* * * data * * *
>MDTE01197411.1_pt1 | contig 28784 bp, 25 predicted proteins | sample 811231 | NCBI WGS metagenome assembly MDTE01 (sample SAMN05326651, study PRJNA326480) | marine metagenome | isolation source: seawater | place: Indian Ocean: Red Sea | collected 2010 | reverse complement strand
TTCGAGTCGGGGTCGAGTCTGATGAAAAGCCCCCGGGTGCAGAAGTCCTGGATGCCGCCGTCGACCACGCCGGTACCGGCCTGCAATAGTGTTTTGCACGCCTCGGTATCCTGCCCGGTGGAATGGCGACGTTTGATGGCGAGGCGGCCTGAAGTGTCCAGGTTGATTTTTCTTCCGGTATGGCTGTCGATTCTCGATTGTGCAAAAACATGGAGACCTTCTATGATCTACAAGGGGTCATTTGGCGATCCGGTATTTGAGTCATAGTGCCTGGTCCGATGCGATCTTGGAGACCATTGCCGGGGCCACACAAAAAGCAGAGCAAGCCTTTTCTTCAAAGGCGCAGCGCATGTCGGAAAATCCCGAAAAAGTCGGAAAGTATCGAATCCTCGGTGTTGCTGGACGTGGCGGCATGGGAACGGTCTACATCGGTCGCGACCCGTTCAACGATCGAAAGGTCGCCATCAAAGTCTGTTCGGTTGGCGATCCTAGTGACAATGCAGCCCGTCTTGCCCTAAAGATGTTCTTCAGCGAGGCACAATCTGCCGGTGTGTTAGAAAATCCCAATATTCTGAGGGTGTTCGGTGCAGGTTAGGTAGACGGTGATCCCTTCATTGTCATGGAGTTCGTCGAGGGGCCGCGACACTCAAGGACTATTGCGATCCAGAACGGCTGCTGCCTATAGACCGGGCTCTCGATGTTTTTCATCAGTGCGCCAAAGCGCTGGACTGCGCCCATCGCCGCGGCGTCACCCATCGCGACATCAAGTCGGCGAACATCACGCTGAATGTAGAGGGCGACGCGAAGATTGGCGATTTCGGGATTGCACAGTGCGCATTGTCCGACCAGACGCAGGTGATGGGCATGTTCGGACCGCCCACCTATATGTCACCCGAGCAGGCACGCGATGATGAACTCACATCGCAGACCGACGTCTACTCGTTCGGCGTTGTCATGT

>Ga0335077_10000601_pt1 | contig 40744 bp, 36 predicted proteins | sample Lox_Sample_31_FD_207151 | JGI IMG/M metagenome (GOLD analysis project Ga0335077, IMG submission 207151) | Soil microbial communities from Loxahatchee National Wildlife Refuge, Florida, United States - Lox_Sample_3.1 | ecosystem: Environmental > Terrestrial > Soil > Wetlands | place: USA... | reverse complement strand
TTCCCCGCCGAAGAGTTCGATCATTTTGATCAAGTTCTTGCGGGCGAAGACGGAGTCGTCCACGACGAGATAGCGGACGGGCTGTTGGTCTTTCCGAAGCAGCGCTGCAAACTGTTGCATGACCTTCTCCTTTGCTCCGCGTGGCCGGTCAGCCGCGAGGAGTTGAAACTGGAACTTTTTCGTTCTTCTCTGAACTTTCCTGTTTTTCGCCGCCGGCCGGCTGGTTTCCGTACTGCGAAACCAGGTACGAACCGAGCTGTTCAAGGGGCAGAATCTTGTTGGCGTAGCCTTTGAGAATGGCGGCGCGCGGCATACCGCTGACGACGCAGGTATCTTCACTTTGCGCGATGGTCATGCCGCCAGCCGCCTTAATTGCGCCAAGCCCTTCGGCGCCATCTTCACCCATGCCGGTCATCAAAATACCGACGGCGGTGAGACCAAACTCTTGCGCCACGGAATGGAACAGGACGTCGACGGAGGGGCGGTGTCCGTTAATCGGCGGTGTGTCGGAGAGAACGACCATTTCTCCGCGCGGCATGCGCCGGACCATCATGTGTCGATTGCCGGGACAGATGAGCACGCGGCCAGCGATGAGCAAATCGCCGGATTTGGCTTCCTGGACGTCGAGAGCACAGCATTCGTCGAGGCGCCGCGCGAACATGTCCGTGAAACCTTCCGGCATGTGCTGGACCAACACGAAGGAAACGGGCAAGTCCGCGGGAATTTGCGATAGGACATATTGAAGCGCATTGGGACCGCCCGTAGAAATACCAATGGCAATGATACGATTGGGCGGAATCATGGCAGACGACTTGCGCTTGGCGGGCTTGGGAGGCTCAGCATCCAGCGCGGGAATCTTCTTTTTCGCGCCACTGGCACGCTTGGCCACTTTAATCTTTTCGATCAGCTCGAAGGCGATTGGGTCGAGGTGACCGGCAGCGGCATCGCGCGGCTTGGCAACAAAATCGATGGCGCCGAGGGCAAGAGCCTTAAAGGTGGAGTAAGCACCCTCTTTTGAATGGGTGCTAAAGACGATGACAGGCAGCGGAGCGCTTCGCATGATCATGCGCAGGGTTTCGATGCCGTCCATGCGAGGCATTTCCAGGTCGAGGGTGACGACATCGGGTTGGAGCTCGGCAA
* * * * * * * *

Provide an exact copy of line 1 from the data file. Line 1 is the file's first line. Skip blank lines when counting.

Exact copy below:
>MDTE01197411.1_pt1 | contig 28784 bp, 25 predicted proteins | sample 811231 | NCBI WGS metagenome assembly MDTE01 (sample SAMN05326651, study PRJNA326480) | marine metagenome | isolation source: seawater | place: Indian Ocean: Red Sea | collected 2010 | reverse complement strand